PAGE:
Cost of living is hitting mental and physical wellbeing of blind and partially sighted people new research shows
Making harrowing spending choices is impacting the mental and physical health of blind and partially sighted people as the cost of living crisis continues to bite - with a second winter looming.
- Two thirds (66 per cent) of blind and partially sighted people say the cost-of-living crisis has had a negative impact on their mental health
- Over a fifth (22 per cent) of blind and partially sighted people have cut back on replacing or buying assistive technology because of the cost-of-living crisis, which are vital to their every days lives – such as screen readers, braille displays, and speech recognition software
- 38 per cent have reported a drop in their physical health because of the cost-of-living crisis with 34 per cent saying it has impacted on overall wellbeing
- As well as 35 per cent spending less on food, two-fifths (39 per cent) are spending less on social and leisure activities which can have a detrimental impact on people’s mental health and wellbeing.
New research from the Royal National Institute of Blind people (RNIB) highlights the ongoing struggles – and deteriorating wellbeing – people with sight loss are facing, with financial pressures continuing to hit hard. People shared their views with the leading sight loss charity, building a picture of isolation and people sacrificing the basics that help them to live their lives:
Alongside the new research, RNIB has testimonies from three blind and partially sighted people who candidly describe how rising costs are having a devastating impact on their lives.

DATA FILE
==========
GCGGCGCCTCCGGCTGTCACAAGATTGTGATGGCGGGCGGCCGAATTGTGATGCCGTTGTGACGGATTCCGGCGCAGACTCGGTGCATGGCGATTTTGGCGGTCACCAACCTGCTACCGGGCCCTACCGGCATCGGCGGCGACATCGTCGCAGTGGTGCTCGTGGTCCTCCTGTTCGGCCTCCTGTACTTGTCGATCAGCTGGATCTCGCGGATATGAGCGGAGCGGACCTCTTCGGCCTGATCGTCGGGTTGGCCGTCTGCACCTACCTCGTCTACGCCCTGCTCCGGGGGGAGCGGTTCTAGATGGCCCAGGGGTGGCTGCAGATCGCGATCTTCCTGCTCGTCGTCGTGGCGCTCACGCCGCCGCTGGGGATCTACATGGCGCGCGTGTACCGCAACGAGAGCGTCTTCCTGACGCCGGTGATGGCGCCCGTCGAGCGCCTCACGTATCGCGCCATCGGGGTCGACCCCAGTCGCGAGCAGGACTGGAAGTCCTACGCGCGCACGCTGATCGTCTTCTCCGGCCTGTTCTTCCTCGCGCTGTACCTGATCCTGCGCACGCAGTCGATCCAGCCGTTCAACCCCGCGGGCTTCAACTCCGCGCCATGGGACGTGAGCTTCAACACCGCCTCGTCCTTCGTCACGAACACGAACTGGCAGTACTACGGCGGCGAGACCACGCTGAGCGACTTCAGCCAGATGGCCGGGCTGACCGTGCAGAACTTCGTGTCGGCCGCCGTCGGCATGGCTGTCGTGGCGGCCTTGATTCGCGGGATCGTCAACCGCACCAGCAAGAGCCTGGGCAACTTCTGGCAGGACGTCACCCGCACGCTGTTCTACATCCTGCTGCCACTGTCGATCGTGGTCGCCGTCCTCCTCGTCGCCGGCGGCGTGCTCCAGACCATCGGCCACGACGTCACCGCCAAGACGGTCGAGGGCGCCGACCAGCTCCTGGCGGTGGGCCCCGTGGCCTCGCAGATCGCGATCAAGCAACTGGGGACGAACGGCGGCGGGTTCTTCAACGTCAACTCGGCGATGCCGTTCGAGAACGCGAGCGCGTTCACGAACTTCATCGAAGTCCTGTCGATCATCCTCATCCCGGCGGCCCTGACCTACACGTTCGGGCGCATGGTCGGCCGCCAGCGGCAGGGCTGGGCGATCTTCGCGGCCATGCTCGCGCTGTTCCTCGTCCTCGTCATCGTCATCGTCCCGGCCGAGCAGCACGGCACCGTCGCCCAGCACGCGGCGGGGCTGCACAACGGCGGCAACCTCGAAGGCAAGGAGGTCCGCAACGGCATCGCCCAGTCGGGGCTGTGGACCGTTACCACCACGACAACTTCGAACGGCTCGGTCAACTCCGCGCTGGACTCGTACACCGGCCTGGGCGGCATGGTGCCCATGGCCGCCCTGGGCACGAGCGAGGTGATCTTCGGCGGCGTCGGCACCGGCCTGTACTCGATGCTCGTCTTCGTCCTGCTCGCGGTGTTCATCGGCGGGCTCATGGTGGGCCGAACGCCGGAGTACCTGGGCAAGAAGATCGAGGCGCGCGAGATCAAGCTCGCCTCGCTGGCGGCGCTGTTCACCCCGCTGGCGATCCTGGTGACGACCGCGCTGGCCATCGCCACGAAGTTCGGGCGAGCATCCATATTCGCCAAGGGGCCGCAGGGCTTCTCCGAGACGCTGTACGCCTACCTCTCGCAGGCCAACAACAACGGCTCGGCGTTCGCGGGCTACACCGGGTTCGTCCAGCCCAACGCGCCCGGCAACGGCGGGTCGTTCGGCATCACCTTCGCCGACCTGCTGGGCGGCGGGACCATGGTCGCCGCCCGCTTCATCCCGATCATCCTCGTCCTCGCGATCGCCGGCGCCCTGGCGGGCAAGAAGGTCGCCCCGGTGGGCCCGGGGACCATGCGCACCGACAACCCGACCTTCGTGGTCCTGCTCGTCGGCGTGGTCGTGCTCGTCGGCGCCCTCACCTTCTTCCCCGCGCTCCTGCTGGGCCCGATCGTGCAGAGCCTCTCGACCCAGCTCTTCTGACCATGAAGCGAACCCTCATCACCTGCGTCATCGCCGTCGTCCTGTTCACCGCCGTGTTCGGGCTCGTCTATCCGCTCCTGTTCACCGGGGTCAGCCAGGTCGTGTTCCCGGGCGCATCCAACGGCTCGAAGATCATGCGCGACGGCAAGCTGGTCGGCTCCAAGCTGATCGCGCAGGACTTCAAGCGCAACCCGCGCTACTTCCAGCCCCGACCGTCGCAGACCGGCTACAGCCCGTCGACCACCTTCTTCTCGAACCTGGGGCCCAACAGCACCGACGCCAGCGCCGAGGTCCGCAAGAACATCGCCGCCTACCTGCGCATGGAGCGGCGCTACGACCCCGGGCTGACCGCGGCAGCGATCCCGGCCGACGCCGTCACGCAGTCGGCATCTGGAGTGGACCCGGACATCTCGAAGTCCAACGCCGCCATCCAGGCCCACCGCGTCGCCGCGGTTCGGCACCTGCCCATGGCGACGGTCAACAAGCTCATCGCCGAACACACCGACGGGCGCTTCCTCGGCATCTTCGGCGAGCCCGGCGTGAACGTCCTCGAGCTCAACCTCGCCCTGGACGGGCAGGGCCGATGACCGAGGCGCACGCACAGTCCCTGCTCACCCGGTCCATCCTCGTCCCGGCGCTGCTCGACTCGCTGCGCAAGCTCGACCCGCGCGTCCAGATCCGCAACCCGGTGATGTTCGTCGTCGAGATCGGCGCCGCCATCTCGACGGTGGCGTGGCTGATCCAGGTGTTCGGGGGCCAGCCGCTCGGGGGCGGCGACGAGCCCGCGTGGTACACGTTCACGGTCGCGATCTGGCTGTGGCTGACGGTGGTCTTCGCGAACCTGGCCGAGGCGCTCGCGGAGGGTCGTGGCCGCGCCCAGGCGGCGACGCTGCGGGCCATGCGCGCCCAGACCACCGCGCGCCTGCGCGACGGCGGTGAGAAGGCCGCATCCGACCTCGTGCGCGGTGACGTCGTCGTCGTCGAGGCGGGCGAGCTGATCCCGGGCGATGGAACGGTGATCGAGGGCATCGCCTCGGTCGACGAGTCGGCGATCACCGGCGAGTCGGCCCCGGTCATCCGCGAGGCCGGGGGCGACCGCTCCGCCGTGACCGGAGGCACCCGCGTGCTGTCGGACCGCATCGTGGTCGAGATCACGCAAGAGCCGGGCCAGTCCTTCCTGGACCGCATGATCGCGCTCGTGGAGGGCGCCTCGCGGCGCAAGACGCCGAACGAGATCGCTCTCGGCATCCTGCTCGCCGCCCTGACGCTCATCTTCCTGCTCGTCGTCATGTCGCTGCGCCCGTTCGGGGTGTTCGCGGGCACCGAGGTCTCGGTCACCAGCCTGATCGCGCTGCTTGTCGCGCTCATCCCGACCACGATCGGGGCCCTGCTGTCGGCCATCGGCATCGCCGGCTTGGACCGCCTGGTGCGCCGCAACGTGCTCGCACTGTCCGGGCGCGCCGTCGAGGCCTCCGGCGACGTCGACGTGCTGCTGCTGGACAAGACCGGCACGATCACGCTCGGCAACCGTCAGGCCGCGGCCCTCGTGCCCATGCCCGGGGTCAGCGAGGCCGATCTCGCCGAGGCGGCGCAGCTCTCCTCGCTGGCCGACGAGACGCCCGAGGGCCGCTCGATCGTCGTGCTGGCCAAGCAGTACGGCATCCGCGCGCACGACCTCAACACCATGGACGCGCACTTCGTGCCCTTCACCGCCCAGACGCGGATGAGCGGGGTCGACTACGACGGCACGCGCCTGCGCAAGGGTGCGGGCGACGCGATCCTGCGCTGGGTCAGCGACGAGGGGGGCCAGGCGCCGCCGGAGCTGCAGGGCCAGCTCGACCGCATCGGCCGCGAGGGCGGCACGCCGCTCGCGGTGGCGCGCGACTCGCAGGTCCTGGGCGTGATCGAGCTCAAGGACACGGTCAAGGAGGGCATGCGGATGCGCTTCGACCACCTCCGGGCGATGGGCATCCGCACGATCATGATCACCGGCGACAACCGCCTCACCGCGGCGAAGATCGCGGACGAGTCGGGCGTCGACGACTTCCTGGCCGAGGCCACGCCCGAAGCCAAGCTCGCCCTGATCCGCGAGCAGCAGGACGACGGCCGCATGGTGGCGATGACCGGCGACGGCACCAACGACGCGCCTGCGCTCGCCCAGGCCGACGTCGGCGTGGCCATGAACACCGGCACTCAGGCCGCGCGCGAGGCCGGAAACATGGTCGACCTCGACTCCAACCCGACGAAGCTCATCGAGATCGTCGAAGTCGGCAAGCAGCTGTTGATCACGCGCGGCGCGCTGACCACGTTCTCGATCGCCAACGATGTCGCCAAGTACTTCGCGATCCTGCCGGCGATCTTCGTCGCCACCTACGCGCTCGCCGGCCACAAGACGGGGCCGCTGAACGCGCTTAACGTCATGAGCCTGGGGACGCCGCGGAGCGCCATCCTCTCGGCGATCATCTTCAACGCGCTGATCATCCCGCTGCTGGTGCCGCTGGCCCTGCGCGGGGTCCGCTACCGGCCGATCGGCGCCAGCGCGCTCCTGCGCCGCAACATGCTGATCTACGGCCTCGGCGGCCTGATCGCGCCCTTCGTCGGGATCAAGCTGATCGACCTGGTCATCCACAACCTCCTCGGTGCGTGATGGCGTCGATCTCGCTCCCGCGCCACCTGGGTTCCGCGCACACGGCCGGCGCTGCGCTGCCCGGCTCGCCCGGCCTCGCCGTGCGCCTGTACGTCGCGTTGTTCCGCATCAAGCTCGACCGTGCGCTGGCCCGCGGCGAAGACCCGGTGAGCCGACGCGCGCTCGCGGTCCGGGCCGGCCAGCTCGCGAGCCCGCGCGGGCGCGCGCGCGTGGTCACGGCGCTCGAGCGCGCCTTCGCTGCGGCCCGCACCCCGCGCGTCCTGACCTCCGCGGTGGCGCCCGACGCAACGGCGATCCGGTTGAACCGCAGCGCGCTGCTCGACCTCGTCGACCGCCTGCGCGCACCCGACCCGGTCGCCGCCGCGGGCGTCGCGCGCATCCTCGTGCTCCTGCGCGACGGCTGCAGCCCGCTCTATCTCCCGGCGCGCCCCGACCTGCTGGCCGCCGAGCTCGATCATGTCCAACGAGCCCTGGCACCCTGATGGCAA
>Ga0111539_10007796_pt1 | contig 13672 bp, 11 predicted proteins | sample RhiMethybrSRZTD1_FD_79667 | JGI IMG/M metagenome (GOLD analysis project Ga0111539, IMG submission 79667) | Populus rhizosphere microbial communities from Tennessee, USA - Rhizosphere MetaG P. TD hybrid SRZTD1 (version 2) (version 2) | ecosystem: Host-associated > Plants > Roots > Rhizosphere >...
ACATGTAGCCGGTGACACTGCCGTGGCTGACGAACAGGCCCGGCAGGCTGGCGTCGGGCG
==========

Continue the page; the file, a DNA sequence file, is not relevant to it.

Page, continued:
RNIB is calling for a UK Government review of how benefits are set and increased, so people can always manage the extra costs that come with sight loss and for energy support for blind and partially sighted people
Vivienne Francis, RNIB Chief Social Change Officer says:
“Our helpline is reporting a high number of calls from increasingly distressed people, weary from dealing with the every-day choices between vital items, from food to technology – and the toll the cost of living crisis is taking on their wellbeing.
“We are doing what we can, but we do need others to play their role too. Urgent government action is needed now as we enter the harsh winter months where these issues will be exacerbated, causing extreme worry and anxiety. We’re calling on the Government to urgently review how benefits are set and increased. They must always cover the essentials, and the extra costs that come with sight loss, such as increased lighting and technologies. We’re also calling for much needed energy support from the Government.
“Everyday life was already more expensive for people with sight loss, with additional and unavoidable costs, like taxi journeys or assistive technology, to support in the home, to the tune of up to £135 five years ago. Without intervention, these costs could spiral unchecked. The greater cost of people’s health also needs to be at the forefront of decisions.”
Kim Jaye, age 59, visually impaired woman from Bolton said:
“I am having to cut down on the things that I like to do, like going out to community groups or just visiting friends because it's costing such an incredible amount of money to travel on taxis, buses, trains.